GIA Reveals World of Gemstones to Crime Investigators

The following brief is published courtesy of Gemological Institute of America’s GIA Insider

Intellectual property: Gemological Institute of America

What do GIA and international crime investigators have in common? At first glance, that’s easy: Stolen diamonds. But dig a little deeper and it becomes clear that what they really have in common is the goal to protect the public. GIA does so through its grading reports, education and research and the investigators by thwarting and catching criminals.
Their missions intersect when law enforcement uses GIA as a resource to track stolen gems or jewelry with grading reports or when they need to learn what to look for on the streets to recover stolen property. Last month, several dozen crime fighters met at GIA’s world headquarters in Carlsbad for a two-week crash course in gemology to do just that.
Investigators from Brazil, Colombia, Belgium, India, Thailand, the UK and the UAE joined detectives from the New York and Los Angeles police departments and FBI special agents from New York, Los Angeles, Miami and Washington, D.C.
The gemological knowledge they gained is priceless, according to Patrick Peys, a detective with the Belgium Federal Police.
“There is a big difference between being an operational police officer and having knowledge about the product you’re investigating,” he said. “That kind of basic information might give you an advantage you otherwise would not have.”
The investigators were exposed to a broad range of gemstone topics, including how to use gemological tools (loupes, tweezers, microscopes); the Four Cs of diamonds and what to look for in clarity, cut and color; synthetics, imitations and color treatments; the diamond industry and the Kimberley Process; field identification of colored stones; and how to read GIA grading reports.
“We don’t get a lot of highly technical training in the FBI,” said Daniel McCaffrey, of the New York field office. “It’s not that we’re called on every day to make identifications of diamonds in the field, but it’s that general know-how – and the impression that we know how –  we convey to people in the industry that enables us to extract more information.”
GIA and domestic law enforcement officials, especially McCaffrey, have a long history of working together to solve gem crime, said Ivy Cutler, records coordinator for the GIA Laboratory in New York. Cutler notifies law enforcement officials when GIA spots stolen gemstones and acts as a liaison during investigations. She was recently honored by the Jewelers Security Alliance for her efforts to recover stolen gems and educate law enforcement agencies about gemology.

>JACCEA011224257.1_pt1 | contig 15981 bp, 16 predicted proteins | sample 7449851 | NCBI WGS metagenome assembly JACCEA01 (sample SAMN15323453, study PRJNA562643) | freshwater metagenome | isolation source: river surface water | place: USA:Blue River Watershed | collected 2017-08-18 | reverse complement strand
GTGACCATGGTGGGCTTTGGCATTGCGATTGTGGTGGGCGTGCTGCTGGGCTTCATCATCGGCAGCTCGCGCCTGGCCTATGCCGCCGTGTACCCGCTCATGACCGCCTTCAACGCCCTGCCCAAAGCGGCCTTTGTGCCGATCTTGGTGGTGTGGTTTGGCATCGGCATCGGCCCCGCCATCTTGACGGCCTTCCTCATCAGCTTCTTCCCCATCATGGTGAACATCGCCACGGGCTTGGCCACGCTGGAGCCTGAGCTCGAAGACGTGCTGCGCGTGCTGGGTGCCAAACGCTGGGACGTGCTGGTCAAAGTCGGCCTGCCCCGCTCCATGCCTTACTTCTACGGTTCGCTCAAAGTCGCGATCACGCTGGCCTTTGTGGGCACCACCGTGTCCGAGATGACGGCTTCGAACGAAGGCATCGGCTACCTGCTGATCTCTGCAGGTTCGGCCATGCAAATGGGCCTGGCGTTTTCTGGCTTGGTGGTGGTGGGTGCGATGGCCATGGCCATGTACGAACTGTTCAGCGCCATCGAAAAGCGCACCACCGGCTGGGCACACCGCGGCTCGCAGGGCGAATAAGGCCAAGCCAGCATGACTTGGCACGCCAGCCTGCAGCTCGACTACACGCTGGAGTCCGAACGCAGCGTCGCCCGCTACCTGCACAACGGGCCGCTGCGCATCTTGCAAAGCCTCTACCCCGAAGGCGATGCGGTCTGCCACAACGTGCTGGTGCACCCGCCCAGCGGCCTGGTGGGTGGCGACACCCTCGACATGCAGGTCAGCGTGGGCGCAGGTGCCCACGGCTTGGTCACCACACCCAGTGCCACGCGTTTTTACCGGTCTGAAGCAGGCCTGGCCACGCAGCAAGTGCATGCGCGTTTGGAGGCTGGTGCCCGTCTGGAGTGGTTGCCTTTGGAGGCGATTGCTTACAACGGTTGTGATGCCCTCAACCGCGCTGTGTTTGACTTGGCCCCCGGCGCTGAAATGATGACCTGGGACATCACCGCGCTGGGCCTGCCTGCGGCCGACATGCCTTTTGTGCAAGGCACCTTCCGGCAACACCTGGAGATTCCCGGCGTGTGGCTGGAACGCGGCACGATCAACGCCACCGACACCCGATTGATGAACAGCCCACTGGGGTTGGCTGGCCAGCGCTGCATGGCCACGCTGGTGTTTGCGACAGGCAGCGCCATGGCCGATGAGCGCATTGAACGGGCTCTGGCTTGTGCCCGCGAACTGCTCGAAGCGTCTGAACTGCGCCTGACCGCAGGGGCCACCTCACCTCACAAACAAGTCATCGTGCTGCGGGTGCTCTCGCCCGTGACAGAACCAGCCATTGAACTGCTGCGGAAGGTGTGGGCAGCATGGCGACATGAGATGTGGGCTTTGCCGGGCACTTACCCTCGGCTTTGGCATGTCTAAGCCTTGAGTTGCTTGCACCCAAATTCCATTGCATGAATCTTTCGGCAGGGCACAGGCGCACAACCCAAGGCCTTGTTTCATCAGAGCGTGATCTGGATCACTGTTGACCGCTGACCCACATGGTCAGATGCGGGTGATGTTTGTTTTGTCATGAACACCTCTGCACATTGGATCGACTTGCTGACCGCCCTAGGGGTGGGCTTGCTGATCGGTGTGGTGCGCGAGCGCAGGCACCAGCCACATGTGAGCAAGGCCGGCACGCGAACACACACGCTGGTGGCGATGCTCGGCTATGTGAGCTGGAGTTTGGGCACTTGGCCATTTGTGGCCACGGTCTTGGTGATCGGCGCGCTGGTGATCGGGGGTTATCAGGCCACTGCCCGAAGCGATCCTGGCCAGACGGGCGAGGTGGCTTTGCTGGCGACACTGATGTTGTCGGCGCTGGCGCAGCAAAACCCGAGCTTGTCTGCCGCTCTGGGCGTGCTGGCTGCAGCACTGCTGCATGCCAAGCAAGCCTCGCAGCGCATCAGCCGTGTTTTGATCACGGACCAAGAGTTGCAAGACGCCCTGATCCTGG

“Gems are one of the most concentrated forms of wealth and diamonds travel very quickly,” Cutler said. “It’s amazing how frequently the stolen diamonds flow back to GIA. The crime community is well-connected and the crooks are very smart.  A lot of information moves through these criminal networks and the trade is largely unaware that they may be handling stolen goods.”
She says grading reports and inscriptions are one of the most effective ways to protect gemstones because the information is stored in GIA’s database for future reference, which has proved to be extremely useful for investigators. GIA created its database in the 1980s and has been adding to it ever since.
“It’s so significant to have this relationship with GIA and have a starting point,” McCaffrey said. “Literally hundreds and hundreds of stones have been recovered because of it.”
Beyond their relationships with GIA and what they learned about gemology, all of the investigators agreed that meeting each other was one of the best results of the two-week seminar.
“Diamond and jewelry criminals always work internationally,” Peys said. “You have to do the same to follow the crooks to get a hold of them. Following the ‘book’ and doing it in official ways takes too much time. I would call the presence of all of these people as important as the content of the course, because these guys are the ones we are going to try to contact to get some useful information. If you can build up such a network internationally, then you are doing an awesome job.
I’m very involved in diamond investigations and as far as I know, GIA is the only organization that is really doing something to bring law enforcement officers together to educate them and get that network working. For me, that’s very visionary,” Peys said.
Larry Wright, director of security for GIA, believes it is imperative for GIA and international law enforcement agencies to work together to solve the fast-moving reality of gem crimes.
“It’s a new world. We must communicate and coordinate across international boundaries and continents to fight against criminals who take advantage of the public.”

One thought on “GIA Reveals World of Gemstones to Crime Investigators

  1. This is a key role that GIA can play in protecting the value of our gemstone investment.

    Gemstones are easily transportable and as the articles mentions this is attractive to criminals.

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